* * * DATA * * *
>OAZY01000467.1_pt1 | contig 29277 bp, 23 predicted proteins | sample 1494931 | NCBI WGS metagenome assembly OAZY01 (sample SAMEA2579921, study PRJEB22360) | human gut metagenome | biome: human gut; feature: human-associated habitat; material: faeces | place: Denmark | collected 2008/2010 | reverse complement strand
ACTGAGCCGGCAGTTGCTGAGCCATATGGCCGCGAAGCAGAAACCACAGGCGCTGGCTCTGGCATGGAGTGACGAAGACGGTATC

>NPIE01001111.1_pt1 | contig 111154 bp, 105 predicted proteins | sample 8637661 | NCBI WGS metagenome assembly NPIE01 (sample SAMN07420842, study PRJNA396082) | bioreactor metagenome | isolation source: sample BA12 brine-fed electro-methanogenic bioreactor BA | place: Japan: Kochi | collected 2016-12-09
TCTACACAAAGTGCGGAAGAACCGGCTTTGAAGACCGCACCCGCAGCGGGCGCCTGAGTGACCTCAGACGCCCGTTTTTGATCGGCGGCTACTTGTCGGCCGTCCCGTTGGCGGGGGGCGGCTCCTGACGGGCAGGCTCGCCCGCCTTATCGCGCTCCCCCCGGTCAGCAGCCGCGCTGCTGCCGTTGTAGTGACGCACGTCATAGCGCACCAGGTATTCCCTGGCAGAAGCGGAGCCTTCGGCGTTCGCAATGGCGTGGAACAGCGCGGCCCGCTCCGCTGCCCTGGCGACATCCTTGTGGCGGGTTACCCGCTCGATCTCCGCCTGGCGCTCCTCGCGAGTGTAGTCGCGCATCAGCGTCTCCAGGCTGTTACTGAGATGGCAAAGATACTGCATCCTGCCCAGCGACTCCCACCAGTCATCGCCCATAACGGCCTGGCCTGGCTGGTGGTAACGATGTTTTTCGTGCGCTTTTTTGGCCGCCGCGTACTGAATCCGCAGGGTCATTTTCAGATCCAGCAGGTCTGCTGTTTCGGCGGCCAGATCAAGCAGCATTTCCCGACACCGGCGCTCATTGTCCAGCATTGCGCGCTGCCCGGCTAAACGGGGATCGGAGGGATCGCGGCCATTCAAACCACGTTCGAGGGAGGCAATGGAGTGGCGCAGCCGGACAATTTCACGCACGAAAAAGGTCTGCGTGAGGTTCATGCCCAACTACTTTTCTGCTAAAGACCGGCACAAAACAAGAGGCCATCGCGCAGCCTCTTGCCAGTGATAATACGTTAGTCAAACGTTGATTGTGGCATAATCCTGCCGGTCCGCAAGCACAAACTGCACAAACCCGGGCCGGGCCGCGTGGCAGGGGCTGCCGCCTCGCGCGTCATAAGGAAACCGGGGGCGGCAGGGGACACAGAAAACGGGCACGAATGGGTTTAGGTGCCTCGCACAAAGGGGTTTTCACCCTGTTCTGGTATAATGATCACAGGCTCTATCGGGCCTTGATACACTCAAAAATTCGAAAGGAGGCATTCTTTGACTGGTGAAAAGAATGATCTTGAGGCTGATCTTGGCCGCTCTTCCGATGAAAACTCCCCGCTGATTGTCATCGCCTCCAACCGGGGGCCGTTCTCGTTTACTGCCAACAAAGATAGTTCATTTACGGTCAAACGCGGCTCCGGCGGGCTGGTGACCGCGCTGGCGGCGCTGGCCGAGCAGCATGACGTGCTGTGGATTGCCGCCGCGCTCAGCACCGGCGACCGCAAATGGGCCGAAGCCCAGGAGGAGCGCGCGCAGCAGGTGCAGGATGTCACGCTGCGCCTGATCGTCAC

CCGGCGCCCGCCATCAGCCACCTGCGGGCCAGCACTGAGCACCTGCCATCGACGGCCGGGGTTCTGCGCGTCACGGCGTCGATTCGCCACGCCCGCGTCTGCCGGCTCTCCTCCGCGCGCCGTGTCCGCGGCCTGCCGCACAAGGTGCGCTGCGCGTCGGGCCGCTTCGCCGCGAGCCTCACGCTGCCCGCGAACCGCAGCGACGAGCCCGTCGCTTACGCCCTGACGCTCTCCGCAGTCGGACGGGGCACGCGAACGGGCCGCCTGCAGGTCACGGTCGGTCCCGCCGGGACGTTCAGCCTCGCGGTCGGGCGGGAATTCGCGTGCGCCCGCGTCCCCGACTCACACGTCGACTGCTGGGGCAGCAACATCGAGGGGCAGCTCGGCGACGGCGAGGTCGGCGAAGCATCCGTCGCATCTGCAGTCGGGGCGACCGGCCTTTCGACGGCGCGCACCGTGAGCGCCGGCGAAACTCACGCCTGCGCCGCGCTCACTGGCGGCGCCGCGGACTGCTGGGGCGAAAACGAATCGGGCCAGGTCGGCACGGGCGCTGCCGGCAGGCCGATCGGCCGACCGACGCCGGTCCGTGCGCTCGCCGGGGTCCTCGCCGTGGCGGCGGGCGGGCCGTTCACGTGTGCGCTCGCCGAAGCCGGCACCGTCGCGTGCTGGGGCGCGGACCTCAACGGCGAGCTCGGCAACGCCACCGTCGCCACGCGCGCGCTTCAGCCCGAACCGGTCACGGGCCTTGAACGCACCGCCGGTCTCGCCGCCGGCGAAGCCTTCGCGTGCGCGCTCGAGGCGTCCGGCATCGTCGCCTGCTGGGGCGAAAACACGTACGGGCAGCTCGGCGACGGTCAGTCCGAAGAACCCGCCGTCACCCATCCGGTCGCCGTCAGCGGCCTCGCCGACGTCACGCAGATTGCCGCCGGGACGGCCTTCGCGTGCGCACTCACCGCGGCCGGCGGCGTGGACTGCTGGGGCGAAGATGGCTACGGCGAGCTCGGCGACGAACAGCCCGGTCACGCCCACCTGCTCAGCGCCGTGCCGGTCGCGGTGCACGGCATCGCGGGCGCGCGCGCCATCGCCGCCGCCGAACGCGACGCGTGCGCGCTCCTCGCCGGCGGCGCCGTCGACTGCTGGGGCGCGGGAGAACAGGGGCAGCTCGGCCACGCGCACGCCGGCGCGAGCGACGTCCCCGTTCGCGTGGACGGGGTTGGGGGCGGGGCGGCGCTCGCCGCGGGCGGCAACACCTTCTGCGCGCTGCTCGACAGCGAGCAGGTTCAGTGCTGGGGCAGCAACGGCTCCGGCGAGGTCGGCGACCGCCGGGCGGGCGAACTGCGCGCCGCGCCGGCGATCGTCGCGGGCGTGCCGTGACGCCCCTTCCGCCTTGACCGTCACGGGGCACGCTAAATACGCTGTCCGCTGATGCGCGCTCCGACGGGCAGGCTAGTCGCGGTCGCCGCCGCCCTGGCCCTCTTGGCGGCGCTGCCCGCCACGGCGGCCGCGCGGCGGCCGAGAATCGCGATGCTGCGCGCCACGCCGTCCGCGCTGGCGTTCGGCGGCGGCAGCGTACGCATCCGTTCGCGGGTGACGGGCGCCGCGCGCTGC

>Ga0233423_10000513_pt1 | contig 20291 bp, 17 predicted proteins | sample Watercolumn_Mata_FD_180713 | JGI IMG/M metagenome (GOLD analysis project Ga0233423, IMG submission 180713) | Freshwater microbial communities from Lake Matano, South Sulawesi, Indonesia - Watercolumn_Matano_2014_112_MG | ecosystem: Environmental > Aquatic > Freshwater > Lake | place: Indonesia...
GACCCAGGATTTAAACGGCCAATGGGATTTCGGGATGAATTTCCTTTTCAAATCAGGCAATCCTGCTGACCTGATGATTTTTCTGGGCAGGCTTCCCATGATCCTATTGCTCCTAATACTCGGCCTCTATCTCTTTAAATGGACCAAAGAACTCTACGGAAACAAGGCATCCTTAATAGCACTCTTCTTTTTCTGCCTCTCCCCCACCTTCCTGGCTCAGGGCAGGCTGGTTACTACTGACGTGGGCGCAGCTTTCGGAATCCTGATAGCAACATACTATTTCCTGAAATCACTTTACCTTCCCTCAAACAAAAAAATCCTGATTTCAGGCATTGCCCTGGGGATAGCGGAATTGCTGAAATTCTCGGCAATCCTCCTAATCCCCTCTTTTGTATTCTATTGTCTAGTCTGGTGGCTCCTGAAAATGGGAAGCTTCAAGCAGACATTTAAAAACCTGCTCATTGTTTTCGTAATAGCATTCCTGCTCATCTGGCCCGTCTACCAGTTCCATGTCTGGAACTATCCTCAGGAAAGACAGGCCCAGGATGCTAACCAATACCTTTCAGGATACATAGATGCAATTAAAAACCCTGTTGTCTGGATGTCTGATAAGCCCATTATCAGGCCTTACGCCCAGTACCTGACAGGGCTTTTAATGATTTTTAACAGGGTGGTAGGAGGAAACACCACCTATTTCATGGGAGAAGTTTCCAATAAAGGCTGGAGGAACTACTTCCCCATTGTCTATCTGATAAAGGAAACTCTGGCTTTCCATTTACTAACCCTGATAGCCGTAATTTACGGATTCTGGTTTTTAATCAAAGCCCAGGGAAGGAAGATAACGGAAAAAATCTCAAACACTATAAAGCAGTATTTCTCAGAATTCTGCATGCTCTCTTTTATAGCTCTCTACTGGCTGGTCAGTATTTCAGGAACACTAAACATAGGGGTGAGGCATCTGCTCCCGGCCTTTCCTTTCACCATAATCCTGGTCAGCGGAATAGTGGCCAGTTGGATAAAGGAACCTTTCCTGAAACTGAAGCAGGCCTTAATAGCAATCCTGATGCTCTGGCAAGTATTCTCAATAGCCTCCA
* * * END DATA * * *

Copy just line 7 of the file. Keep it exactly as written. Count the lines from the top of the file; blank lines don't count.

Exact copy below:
GACCCAGGATTTAAACGGCCAATGGGATTTCGGGATGAATTTCCTTTTCAAATCAGGCAATCCTGCTGACCTGATGATTTTTCTGGGCAGGCTTCCCATGATCCTATTGCTCCTAATACTCGGCCTCTATCTCTTTAAATGGACCAAAGAACTCTACGGAAACAAGGCATCCTTAATAGCACTCTTCTTTTTCTGCCTCTCCCCCACCTTCCTGGCTCAGGGCAGGCTGGTTACTACTGACGTGGGCGCAGCTTTCGGAATCCTGATAGCAACATACTATTTCCTGAAATCACTTTACCTTCCCTCAAACAAAAAAATCCTGATTTCAGGCATTGCCCTGGGGATAGCGGAATTGCTGAAATTCTCGGCAATCCTCCTAATCCCCTCTTTTGTATTCTATTGTCTAGTCTGGTGGCTCCTGAAAATGGGAAGCTTCAAGCAGACATTTAAAAACCTGCTCATTGTTTTCGTAATAGCATTCCTGCTCATCTGGCCCGTCTACCAGTTCCATGTCTGGAACTATCCTCAGGAAAGACAGGCCCAGGATGCTAACCAATACCTTTCAGGATACATAGATGCAATTAAAAACCCTGTTGTCTGGATGTCTGATAAGCCCATTATCAGGCCTTACGCCCAGTACCTGACAGGGCTTTTAATGATTTTTAACAGGGTGGTAGGAGGAAACACCACCTATTTCATGGGAGAAGTTTCCAATAAAGGCTGGAGGAACTACTTCCCCATTGTCTATCTGATAAAGGAAACTCTGGCTTTCCATTTACTAACCCTGATAGCCGTAATTTACGGATTCTGGTTTTTAATCAAAGCCCAGGGAAGGAAGATAACGGAAAAAATCTCAAACACTATAAAGCAGTATTTCTCAGAATTCTGCATGCTCTCTTTTATAGCTCTCTACTGGCTGGTCAGTATTTCAGGAACACTAAACATAGGGGTGAGGCATCTGCTCCCGGCCTTTCCTTTCACCATAATCCTGGTCAGCGGAATAGTGGCCAGTTGGATAAAGGAACCTTTCCTGAAACTGAAGCAGGCCTTAATAGCAATCCTGATGCTCTGGCAAGTATTCTCAATAGCCTCCA